Captain Nguyen Phuong Anh, who stormed a male bastion to become a pilot, tells a story that sends spirits soaring.
On Vietnamese Women’s Day, October 20, Captain Nguyen Phuong Anh spoke about how she ended up flying high, literally.
– How did you end up becoming a pilot?
– I’d been a flight attendant for seven years. Day after day, I dreamed of flying in the sky, going around the world. Watching male colleagues in “powerful” pilot uniforms, I had an urge to wear them and sit in the cockpit and have passengers look up at me with their admiration. Then my opportunity came. With no hesitation, I went to America to fulfill my dream.
– What were your feelings on your first flight?
– For most of us, the first one is definitely the most memorable one. In the basic course of training, there is a compulsory lesson to take-off and land 3 times. It’s a difficult lesson, which requires concentration, determination and mastery.
I was so nervous when my course-mate passed the test. Bad weather also added up to my worries. For nights before my turn, I almost cried but didn’t. When I sat in the cockpit on my own and completed the course by myself, I was over the moon. As the plane rolled into the parking lot, I hugged my teacher and cried like a baby.
There is a tradition that the teacher pours water on the student on completion of his/her course, but I was so happy that I jumped into the swimming pool right after I got out of the plane.
Sitting in a commercial plane carrying hundreds of passengers is not only a responsibility, but also the pride of each pilot.
– What is the process of training to become a pilot, especially for women?
– For both men and women, it is a highly responsible and challenging job. Personally, I think it is harder for women to handle the pressure. I’ve been through sleepless nights, sweat and tears to achieve my knowledge and skills. I had to train and strive constantly to enhance my skills and to prove myself to male colleagues.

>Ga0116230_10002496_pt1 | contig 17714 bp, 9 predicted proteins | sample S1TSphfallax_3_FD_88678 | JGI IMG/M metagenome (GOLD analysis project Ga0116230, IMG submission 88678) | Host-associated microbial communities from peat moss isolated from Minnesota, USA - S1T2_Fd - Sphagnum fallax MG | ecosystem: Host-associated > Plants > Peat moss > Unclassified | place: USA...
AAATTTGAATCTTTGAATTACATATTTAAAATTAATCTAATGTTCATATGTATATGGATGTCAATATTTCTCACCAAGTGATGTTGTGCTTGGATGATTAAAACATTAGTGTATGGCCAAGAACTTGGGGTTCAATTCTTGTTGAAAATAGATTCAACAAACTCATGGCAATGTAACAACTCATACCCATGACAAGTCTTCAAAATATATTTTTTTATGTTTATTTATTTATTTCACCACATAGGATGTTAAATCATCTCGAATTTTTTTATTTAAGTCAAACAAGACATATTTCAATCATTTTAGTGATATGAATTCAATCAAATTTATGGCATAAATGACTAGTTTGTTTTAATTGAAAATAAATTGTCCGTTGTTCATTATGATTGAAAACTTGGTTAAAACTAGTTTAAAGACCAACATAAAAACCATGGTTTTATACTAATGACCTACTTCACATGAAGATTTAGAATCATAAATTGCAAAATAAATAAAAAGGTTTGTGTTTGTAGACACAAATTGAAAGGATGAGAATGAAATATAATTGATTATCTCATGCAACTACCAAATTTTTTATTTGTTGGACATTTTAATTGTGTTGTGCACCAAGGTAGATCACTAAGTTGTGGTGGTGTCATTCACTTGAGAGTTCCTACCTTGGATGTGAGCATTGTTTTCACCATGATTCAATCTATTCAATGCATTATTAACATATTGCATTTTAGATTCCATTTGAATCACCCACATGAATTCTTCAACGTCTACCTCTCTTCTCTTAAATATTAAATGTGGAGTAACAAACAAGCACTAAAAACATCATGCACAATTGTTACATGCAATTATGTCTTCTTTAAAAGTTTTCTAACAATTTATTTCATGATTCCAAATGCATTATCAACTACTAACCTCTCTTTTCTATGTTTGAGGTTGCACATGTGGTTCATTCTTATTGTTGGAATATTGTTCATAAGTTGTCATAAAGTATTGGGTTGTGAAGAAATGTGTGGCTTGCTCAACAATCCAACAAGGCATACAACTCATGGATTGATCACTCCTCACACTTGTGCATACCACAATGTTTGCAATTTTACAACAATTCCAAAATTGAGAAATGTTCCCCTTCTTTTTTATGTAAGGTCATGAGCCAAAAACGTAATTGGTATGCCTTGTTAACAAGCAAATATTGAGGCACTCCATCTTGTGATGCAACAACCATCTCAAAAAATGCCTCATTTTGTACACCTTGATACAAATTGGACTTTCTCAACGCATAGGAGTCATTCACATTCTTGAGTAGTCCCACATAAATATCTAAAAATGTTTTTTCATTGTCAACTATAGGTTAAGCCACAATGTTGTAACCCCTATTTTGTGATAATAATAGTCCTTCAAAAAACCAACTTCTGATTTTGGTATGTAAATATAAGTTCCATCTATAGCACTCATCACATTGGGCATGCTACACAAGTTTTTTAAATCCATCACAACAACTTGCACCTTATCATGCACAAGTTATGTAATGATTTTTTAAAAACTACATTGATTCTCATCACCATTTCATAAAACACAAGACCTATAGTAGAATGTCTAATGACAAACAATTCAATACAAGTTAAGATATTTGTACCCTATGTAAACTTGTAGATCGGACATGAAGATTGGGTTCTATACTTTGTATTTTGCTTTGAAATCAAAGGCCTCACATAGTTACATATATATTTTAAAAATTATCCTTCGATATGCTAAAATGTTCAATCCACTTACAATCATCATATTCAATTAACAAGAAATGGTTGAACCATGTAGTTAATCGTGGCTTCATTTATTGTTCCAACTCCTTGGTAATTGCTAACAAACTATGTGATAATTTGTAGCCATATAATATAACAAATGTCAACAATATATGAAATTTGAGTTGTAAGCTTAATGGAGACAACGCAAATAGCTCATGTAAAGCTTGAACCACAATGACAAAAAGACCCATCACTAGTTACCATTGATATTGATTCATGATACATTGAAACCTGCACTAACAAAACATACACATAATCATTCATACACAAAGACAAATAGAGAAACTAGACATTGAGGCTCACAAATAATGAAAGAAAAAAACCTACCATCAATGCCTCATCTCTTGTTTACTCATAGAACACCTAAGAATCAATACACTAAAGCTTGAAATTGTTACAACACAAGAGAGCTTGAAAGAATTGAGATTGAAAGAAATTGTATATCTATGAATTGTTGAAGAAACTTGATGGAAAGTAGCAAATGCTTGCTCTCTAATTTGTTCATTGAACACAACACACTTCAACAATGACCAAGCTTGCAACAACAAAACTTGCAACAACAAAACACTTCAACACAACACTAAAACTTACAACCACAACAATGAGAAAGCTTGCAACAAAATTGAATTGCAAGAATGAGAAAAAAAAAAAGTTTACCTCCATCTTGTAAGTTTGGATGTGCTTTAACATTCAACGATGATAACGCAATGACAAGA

– How hard did you have to train to become a captain?
– After graduation, I joined Vietjet Air as First Officer in 2014. Fortunately, there are many opportunities to learn and get promoted, especially for pilots. I never stopped improving my skills and adding to my experience. After four years of hard work and the guidance from Vietjet trainers, I succeeded in becoming a captain
Because I am a woman, I still have some typical pressures that male pilots don’t have. So, I keep my head down and try to work even harder. From manners to actions, I’m very careful when I coordinate with my partners, so that everything works well in the airplane.
– What has the life of a female pilot brought to you?
– The aviation industry is characterized by landing time, not normal time, like other jobs. However, it means happiness to me. I got married 3 years ago and my husband is also a captain with Vietjet. We have a 2-year-old boy and he is interested in flying already.
As a woman and a wife, I must know how to manage my schedule in detail in order to finish my job and take care of my family. I can cook quite well. In my free time, I try to organize parties for family members. When my husband and I are both on duty, we ask grandparents to take care of our boy.
For women, the Lunar New Year is very important. But we who work in the aviation industry will still work non-stop, helping other people reunite with their families.
As a female captain, I do not want any better favors than my male colleagues. Thanks to the best working environment and family support, I always feel secure in completing the responsibilities of a female captain.